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Hypersensitivity (also called hypersensitivity reaction or intolerance) refers to undesirable reactions produced by the normal immune system, including allergies and autoimmunity. They are usually referred to as an over-reaction of the immune system and these reactions may be damaging, uncomfortable, or occasionally fatal. Hypersensitivity reactions require a pre-sensitized (immune) state of the host. They are classified in four groups after the proposal of P. G. H. Gell and Robin Coombs in 1963.[1]

Hypersensitivity
SpecialtyImmunology

Coombs and Gell classificationEdit

Immunologic aspects of hypersensitivity reactions
Type Alternative names Antibodies or Cell Mediators Immunologic Reaction Often mentioned disorders
I
  • Immediate
  • Anaphylactic
Fast response which occurs in minutes, rather than multiple hours or days. Free antigens cross link the IgE on mast cells and basophils which causes a release of vasoactive biomolecules. Testing can be done via skin test for specific IgE.[2]
II Antibody (IgM or IgG) binds to antigen on a target cell, which is actually a host cell that is perceived by the immune system as foreign, leading to cellular destruction via the MAC. Testing includes both the direct and indirect Coombs test.[3]
III Antibody (IgG) binds to soluble antigen, forming a circulating immune complex. This is often deposited in the vessel walls of the joints and kidney, initiating a local inflammatory reaction.[4]
IV
  • Antibody-independent
Cells T helper cells (specifically Th1 cells) are activated by an antigen presenting cell. When the antigen is presented again in the future, the memory Th1 cells will activate macrophages and cause an inflammatory response. This ultimately can lead to tissue damage.[5]
V

Type VEdit

This is an additional type that is sometimes (especially in the UK) used as a distinction from Type 2.[7]

Instead of binding to cell surfaces, the antibodies recognise and bind to the cell surface receptors, which either prevents the intended ligand binding with the receptor or mimics the effects of the ligand, thus impairing cell signaling.[citation needed]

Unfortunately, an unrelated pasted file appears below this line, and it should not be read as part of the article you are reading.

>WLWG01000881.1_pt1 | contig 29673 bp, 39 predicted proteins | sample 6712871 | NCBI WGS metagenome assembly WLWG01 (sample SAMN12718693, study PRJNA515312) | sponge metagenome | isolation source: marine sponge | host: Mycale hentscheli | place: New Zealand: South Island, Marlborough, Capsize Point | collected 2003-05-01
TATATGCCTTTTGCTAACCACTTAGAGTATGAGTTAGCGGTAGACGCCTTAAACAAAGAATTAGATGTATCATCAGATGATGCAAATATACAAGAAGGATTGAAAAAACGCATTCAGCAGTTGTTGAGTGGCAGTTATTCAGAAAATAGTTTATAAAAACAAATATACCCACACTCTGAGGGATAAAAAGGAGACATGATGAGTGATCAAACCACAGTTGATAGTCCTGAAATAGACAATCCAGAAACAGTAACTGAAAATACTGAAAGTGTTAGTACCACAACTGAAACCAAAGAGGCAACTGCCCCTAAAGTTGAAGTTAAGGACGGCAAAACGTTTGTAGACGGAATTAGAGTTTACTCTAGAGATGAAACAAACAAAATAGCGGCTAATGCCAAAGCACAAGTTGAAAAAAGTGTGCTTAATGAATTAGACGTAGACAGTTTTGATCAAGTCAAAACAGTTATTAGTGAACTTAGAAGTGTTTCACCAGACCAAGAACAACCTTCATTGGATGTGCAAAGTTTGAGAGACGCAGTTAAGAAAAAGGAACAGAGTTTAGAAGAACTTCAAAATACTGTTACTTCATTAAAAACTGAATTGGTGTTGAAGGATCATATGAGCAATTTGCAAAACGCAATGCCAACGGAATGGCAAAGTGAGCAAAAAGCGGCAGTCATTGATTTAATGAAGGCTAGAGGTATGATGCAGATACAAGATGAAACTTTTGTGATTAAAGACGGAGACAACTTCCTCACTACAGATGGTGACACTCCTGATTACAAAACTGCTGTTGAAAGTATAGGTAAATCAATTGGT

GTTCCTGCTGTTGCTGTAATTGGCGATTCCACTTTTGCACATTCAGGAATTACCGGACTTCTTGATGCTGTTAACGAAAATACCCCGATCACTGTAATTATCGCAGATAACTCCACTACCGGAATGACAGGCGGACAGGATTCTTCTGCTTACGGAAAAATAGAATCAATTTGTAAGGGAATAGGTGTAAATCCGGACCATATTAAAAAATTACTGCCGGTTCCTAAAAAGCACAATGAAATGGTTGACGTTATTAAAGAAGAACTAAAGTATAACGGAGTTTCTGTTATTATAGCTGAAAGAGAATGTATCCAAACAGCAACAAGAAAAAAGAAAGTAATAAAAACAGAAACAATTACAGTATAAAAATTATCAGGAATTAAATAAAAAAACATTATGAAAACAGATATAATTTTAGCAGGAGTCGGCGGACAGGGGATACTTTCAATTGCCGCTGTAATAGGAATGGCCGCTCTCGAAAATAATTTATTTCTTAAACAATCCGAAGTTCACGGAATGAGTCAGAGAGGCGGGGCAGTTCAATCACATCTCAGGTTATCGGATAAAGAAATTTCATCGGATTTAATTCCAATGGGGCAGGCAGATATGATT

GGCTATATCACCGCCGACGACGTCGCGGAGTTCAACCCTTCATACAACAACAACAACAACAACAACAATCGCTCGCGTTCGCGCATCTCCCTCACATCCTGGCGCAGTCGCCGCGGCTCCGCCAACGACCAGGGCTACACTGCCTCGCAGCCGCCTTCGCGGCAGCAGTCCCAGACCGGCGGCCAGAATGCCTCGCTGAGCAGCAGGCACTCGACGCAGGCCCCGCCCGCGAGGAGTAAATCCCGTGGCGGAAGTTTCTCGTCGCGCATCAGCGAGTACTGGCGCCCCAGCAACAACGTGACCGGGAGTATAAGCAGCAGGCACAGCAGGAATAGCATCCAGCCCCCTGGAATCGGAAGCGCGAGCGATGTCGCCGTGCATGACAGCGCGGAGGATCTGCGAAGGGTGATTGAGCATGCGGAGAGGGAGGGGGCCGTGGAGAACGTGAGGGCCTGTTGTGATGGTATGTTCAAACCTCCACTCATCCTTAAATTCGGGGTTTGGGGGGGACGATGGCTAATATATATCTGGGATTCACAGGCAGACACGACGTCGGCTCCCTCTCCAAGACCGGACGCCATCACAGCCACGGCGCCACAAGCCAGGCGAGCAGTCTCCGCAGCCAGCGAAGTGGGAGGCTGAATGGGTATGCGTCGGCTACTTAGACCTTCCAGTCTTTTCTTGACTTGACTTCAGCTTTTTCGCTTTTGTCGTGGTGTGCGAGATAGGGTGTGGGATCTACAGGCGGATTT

Some clinical examples are:

The use of Type 5 is rare. These conditions are more frequently classified as Type 2, though sometimes they are specifically segregated into their own subcategory of Type 2.[citation needed]

ReferencesEdit

  1. ^ Gell PGH, Coombs RRA, eds. Clinical Aspects of Immunology. 1st ed. Oxford, England: Blackwell; 1963. Section IV, Chapter 1[page needed]
  2. ^ a b Black, C. A. (1999). "Delayed type hypersensitivity: Current theories with an historic perspective". Dermatology Online Journal. 5 (1): 7. PMID 10673450.
  3. ^ a b Delayed Hypersensitivity Reactions at eMedicine
  4. ^ Kumar, Vinay; Abbas, Abul K.; Aster, Jon C., eds. (2014). "Hypersensitivity: Immunologicaly Mediated Tissue Injury". Robbins & Cotran Pathologic Basis of Disease (9th ed.). Elsevier Health Sciences. pp. 200–11. ISBN 978-0-323-29635-9.
  5. ^ Le, Tau. First Aid for the USMLE Step 1 2013, p. 203-204
  6. ^ Mitchell, Richard Sheppard; Kumar, Vinay; Abbas, Abul K.; Fausto, Nelson (2007). "Table 5-1". Robbins Basic Pathology (8th ed.). Philadelphia: Saunders. ISBN 1-4160-2973-7.
  7. ^ Rajan, T.V. (2003). "The Gell–Coombs classification of hypersensitivity reactions: A re-interpretation". Trends in Immunology. 24 (7): 376–9. doi:10.1016/S1471-4906(03)00142-X. PMID 12860528.

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